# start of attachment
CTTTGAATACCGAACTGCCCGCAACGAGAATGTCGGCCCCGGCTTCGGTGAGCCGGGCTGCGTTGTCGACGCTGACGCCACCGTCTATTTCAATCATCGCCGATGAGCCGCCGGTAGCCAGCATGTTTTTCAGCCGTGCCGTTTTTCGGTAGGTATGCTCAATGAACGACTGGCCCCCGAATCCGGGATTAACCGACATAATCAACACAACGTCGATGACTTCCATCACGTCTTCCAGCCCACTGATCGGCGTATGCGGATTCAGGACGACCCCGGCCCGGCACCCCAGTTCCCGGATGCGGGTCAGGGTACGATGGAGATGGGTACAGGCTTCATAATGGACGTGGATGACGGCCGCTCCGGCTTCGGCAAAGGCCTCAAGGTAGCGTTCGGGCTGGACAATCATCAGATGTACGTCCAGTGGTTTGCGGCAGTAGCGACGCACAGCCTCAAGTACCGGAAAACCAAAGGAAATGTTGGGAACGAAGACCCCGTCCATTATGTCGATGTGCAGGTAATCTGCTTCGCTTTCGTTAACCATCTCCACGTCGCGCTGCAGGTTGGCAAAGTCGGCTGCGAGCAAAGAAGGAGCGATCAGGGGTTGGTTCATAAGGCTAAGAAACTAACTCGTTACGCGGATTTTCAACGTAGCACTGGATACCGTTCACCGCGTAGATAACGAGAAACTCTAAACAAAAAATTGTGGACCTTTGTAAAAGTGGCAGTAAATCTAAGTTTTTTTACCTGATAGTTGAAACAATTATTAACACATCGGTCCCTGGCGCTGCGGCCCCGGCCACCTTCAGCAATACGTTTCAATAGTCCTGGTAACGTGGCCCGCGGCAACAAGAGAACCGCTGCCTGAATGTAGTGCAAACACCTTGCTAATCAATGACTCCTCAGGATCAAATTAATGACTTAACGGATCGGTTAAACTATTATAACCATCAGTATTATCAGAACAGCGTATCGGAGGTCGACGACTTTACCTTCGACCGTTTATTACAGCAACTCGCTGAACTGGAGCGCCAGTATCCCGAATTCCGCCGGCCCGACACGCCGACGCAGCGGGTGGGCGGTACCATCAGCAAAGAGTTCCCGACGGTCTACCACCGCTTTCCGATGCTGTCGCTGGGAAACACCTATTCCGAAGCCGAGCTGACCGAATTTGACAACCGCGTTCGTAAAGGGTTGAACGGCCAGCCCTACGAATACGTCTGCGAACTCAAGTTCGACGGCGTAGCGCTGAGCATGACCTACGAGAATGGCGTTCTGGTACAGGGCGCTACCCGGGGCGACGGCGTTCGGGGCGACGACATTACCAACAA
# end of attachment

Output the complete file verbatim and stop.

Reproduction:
CTTTGAATACCGAACTGCCCGCAACGAGAATGTCGGCCCCGGCTTCGGTGAGCCGGGCTGCGTTGTCGACGCTGACGCCACCGTCTATTTCAATCATCGCCGATGAGCCGCCGGTAGCCAGCATGTTTTTCAGCCGTGCCGTTTTTCGGTAGGTATGCTCAATGAACGACTGGCCCCCGAATCCGGGATTAACCGACATAATCAACACAACGTCGATGACTTCCATCACGTCTTCCAGCCCACTGATCGGCGTATGCGGATTCAGGACGACCCCGGCCCGGCACCCCAGTTCCCGGATGCGGGTCAGGGTACGATGGAGATGGGTACAGGCTTCATAATGGACGTGGATGACGGCCGCTCCGGCTTCGGCAAAGGCCTCAAGGTAGCGTTCGGGCTGGACAATCATCAGATGTACGTCCAGTGGTTTGCGGCAGTAGCGACGCACAGCCTCAAGTACCGGAAAACCAAAGGAAATGTTGGGAACGAAGACCCCGTCCATTATGTCGATGTGCAGGTAATCTGCTTCGCTTTCGTTAACCATCTCCACGTCGCGCTGCAGGTTGGCAAAGTCGGCTGCGAGCAAAGAAGGAGCGATCAGGGGTTGGTTCATAAGGCTAAGAAACTAACTCGTTACGCGGATTTTCAACGTAGCACTGGATACCGTTCACCGCGTAGATAACGAGAAACTCTAAACAAAAAATTGTGGACCTTTGTAAAAGTGGCAGTAAATCTAAGTTTTTTTACCTGATAGTTGAAACAATTATTAACACATCGGTCCCTGGCGCTGCGGCCCCGGCCACCTTCAGCAATACGTTTCAATAGTCCTGGTAACGTGGCCCGCGGCAACAAGAGAACCGCTGCCTGAATGTAGTGCAAACACCTTGCTAATCAATGACTCCTCAGGATCAAATTAATGACTTAACGGATCGGTTAAACTATTATAACCATCAGTATTATCAGAACAGCGTATCGGAGGTCGACGACTTTACCTTCGACCGTTTATTACAGCAACTCGCTGAACTGGAGCGCCAGTATCCCGAATTCCGCCGGCCCGACACGCCGACGCAGCGGGTGGGCGGTACCATCAGCAAAGAGTTCCCGACGGTCTACCACCGCTTTCCGATGCTGTCGCTGGGAAACACCTATTCCGAAGCCGAGCTGACCGAATTTGACAACCGCGTTCGTAAAGGGTTGAACGGCCAGCCCTACGAATACGTCTGCGAACTCAAGTTCGACGGCGTAGCGCTGAGCATGACCTACGAGAATGGCGTTCTGGTACAGGGCGCTACCCGGGGCGACGGCGTTCGGGGCGACGACATTACCAACAA